DescriptionThe ability for applications to achieve both portability and high performance across computer architectures remains an open challenge. It is often unrealistic or undesirable for developers to maintain separate implementations for each target architecture, yet in many cases, achieving high performance and fully utilizing an architecture’s underlying features requires the use of specialized language constructs and libraries. Likewise, abstractions and standards that promise portability cannot necessarily deliver high performance without additional algorithmic considerations, and performance compromises are often made to remain portable. Application developers, who strive to work productively while balancing these concerns, often find the goal to be elusive.
There is a clear need to develop ways of managing the complexity that arises from system diversity that balance the need for performant specializations with the economy of appropriate and efficient abstractions. Despite growth in the number of available architectures, there are similarities that represent general trends in current and emerging HPC hardware: increased thread parallelism; wider vector units; specialized hardware units; and deep, complex, memory hierarchies. This in turn offers some hope for common programming techniques and language support as community experience matures.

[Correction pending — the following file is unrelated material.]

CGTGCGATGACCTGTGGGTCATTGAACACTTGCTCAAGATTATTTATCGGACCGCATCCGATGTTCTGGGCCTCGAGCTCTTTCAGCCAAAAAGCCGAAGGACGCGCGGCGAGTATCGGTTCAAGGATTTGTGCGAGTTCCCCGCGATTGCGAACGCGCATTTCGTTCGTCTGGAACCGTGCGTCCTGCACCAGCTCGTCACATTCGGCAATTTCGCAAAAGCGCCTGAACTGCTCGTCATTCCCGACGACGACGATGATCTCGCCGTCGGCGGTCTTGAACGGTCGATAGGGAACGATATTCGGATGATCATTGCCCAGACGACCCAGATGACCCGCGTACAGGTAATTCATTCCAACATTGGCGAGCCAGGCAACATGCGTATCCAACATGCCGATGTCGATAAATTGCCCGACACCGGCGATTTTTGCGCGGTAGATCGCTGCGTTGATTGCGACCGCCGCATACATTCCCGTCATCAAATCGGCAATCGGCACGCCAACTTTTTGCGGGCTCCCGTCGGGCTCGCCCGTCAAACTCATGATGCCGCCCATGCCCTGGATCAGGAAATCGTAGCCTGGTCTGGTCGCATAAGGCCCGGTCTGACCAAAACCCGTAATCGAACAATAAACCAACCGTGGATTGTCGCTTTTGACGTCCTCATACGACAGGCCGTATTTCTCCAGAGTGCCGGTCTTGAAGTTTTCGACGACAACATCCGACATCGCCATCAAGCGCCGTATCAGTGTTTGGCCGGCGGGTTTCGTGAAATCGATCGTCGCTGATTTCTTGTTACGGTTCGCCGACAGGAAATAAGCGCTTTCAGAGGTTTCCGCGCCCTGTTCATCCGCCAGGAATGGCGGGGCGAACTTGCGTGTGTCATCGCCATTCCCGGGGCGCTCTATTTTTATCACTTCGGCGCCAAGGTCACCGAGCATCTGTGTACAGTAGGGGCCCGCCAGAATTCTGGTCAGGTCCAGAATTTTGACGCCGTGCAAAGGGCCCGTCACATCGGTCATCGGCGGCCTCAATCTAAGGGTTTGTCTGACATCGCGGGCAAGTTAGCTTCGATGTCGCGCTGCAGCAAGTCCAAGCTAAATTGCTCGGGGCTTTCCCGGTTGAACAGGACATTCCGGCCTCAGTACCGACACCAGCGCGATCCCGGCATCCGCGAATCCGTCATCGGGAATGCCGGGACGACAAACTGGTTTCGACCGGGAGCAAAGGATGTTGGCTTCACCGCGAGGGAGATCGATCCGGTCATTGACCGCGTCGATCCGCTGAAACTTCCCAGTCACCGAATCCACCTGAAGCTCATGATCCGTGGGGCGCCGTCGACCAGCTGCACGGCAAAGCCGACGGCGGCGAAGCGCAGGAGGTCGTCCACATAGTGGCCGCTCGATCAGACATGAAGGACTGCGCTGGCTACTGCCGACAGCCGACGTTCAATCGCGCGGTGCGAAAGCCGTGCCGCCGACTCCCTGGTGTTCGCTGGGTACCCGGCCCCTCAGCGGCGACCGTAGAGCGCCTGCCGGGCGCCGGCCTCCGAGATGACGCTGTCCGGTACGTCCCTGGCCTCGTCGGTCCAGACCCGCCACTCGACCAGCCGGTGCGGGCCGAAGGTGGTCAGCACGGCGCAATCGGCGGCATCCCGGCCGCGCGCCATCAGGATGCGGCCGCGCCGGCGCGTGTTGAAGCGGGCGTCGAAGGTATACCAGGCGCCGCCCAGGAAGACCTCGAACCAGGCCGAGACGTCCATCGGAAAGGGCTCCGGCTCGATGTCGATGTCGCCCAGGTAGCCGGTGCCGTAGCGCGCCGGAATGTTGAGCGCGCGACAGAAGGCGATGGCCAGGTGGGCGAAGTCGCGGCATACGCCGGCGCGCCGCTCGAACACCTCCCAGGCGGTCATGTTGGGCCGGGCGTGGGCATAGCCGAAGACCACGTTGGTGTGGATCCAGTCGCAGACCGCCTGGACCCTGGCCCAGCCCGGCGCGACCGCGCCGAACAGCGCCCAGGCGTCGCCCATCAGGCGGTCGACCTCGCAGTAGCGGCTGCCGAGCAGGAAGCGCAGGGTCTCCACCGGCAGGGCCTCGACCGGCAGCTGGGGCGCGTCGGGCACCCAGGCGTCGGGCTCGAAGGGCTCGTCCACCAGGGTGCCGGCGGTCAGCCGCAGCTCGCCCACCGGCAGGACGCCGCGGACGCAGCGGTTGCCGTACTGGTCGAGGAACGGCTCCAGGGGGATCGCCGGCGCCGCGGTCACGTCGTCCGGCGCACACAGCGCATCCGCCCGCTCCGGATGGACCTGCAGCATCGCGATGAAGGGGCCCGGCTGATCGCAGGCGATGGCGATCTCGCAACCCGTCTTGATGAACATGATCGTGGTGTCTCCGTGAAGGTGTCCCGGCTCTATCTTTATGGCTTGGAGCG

The purpose of this workshop is to provide an opportunity for attendees to share ideas, practical experiences, and methodologies for tackling the challenge of achieving performance portability and developer productivity across current and future homogeneous and heterogeneous computer architectures.